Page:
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    $\begingroup$ Or they might have a reverse effect, making your enemies hate you more, and making different factions amongst your enemies put away their differences and unite to fight the evil monsters. $\endgroup$ – vsz Aug 4 '19 at 19:18
  • $\begingroup$ @vsz When a weapon is terrifying and destructiv enough, like, let's say an A-bomb, it doesn't matter anymore how much your ennemies will hate you, they will want to fight but know its pointless and will surrender. $\endgroup$ – Kaël Aug 5 '19 at 8:49
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But what would be a rationale or justification of a government making these living creatures for combat that accounts for what happens to them when the fighting is done and the risk of them on their creators?

The perception that the war is going badly, that "our" side will lose and deploying the bioweapons is reminiscent of Captain Ahab's final rant (replicated in Star Trek Wrath of Khan):

to the last I grapple with thee; from hell’s heart I stab at thee; for hate’s sake I spit my last breath at thee.

Source

In short, I refuse to let "your side" win - you have defeated us. I prefer to kill all humans everywhere rather than permit "your side" to win: we hate you that much. Thus, we will steal victory from you, but do so from the grave.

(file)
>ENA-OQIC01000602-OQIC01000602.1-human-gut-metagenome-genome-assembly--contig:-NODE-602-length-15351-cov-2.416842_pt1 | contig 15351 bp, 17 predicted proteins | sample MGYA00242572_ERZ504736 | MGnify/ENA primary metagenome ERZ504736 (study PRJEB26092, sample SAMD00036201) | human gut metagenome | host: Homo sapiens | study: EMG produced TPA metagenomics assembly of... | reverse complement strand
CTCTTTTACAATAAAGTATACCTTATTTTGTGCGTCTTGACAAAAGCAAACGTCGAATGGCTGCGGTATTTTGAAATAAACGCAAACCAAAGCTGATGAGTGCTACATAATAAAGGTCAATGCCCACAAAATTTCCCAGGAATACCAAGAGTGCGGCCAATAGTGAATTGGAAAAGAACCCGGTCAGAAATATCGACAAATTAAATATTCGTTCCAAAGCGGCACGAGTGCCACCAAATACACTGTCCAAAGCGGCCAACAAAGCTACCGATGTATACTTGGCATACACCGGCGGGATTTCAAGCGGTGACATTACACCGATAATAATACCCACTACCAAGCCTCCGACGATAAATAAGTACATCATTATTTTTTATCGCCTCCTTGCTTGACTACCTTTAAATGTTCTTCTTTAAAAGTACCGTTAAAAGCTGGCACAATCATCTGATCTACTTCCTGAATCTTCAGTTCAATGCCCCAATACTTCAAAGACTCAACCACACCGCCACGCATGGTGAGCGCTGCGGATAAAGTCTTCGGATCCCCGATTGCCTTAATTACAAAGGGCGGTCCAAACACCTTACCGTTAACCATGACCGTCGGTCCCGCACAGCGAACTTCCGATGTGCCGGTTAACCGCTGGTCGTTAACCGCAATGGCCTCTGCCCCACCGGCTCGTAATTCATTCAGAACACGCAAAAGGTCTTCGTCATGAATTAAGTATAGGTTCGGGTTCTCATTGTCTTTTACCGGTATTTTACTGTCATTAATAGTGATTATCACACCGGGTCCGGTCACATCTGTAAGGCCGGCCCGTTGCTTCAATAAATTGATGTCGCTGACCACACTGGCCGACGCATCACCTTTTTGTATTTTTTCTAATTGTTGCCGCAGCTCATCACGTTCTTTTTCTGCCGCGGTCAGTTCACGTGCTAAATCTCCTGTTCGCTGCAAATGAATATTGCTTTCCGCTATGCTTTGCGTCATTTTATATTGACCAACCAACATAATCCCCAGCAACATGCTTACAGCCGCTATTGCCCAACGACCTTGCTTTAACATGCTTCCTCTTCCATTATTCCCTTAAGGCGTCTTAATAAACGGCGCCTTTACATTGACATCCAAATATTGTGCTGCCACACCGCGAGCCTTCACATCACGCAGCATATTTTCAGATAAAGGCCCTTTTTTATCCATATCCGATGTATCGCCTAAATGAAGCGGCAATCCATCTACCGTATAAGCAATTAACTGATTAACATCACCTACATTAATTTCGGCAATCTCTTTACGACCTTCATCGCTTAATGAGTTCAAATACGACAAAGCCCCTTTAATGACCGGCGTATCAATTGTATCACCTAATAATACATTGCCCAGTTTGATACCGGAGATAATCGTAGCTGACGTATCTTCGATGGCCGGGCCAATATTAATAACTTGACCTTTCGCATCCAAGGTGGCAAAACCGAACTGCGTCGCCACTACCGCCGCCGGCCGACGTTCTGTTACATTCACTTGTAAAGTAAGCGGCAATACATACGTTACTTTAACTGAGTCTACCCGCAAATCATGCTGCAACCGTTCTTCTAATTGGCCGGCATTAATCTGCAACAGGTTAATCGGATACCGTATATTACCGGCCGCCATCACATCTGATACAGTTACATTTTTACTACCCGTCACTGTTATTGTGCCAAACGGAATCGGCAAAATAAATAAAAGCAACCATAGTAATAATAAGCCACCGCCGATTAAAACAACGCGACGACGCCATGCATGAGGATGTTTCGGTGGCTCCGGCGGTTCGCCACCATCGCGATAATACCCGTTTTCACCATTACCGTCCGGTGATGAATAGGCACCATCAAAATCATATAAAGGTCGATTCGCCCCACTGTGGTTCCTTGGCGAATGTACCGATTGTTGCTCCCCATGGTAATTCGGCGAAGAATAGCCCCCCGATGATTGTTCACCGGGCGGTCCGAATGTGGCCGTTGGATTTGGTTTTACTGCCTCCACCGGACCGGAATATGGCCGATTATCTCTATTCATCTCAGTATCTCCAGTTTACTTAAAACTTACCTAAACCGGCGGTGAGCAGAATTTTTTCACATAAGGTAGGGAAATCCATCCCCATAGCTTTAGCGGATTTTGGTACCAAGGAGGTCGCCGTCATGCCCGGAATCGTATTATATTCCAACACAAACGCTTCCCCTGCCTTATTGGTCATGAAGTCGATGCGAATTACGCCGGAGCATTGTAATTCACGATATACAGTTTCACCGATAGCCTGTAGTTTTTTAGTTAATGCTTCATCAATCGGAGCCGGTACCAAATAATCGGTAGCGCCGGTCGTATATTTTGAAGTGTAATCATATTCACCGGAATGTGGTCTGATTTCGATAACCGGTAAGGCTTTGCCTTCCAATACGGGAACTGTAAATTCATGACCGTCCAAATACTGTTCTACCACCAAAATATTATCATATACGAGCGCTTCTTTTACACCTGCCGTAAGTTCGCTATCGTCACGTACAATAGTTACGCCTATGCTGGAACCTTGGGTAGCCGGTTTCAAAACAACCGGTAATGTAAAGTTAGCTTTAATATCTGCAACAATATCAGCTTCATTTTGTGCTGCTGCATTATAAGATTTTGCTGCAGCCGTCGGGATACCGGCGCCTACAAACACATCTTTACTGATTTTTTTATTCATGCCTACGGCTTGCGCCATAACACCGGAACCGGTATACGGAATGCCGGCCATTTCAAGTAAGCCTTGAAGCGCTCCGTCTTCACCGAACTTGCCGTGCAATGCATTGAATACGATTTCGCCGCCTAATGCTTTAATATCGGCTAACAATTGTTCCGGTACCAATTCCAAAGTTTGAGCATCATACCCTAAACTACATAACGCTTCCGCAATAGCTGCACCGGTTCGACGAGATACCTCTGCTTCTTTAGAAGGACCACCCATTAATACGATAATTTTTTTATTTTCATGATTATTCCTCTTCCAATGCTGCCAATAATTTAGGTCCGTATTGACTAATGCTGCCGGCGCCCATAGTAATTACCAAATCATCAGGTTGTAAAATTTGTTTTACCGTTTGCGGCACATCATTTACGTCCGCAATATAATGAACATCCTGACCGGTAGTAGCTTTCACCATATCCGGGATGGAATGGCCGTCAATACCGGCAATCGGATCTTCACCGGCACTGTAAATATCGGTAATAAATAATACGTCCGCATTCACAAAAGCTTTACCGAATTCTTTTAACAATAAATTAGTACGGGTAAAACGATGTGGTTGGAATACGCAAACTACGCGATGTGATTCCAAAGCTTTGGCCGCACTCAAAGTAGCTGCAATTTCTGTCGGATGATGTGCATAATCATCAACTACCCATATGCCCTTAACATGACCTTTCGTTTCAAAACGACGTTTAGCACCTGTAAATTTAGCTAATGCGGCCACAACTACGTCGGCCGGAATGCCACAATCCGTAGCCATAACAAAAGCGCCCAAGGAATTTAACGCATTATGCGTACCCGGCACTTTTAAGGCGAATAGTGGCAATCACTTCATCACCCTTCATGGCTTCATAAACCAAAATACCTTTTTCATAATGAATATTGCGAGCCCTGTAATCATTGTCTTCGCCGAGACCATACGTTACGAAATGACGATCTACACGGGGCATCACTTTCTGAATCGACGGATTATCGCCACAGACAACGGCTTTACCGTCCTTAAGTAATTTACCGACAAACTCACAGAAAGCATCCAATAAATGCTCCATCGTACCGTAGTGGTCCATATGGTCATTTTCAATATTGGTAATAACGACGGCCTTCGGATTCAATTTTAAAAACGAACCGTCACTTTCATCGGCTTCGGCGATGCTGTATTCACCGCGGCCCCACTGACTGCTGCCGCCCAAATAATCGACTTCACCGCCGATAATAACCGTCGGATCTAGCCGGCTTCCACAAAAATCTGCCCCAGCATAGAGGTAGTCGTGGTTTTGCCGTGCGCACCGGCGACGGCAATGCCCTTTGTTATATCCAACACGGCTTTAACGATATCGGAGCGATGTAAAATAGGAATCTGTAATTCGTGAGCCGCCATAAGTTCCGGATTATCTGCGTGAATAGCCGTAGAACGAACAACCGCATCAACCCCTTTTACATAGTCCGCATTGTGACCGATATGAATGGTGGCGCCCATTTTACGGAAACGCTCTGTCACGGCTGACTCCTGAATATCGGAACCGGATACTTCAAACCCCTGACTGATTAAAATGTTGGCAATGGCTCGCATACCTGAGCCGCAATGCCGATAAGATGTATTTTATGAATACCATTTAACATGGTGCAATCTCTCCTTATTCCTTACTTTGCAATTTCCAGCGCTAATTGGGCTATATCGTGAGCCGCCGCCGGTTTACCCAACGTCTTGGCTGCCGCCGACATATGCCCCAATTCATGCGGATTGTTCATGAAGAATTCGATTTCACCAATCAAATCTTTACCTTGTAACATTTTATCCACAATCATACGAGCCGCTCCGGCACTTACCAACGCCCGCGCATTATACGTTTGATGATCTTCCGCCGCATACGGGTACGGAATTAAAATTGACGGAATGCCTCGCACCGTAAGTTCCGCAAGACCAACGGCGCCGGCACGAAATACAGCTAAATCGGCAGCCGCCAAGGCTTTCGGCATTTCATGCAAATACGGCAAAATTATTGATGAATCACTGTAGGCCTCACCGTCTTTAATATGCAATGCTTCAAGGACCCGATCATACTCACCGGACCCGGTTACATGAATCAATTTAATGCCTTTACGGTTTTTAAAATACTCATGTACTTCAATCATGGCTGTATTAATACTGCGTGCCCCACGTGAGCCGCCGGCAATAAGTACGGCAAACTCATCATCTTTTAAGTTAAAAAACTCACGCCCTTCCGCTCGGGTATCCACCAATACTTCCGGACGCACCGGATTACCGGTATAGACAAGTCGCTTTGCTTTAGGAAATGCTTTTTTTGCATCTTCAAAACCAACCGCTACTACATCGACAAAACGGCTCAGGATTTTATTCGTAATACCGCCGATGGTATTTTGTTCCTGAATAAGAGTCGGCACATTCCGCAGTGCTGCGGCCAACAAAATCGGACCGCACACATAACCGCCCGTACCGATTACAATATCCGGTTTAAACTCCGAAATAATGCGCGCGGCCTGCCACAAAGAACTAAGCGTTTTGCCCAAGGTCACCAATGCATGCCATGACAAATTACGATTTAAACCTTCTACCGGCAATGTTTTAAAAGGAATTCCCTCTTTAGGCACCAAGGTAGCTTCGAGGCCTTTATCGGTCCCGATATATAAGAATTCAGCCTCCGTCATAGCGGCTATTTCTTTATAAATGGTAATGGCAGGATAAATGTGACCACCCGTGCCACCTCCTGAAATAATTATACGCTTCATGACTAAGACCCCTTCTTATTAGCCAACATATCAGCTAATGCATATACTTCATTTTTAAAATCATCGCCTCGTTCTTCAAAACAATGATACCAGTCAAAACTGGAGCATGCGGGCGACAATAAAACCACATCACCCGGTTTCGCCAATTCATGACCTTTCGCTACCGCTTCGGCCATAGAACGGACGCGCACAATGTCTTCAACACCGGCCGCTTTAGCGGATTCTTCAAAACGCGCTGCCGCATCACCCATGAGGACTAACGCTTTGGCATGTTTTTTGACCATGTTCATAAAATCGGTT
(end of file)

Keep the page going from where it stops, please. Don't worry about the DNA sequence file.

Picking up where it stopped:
You and your allies have determined that our occult/eldritch research was an existential threat to mankind. That our leadership were raving nutters. That we would use such things as weapons of mass destruction. But you and your allies waited too long to invade and exterminate the threat, as we ended up being successful (enough) in our research. Maybe we would have discovered the threat of sentient weaponry and ended our own research by ourselves, or added some sort of fail-safe or destruct command (perhaps by making them depend on some enzyme or amino acid that they now require from us in order to survive). But we didn't. Too bad. We melted down the reverse switches to make some commemorative coins. We will strike at you from the grave - from Hell's Heart.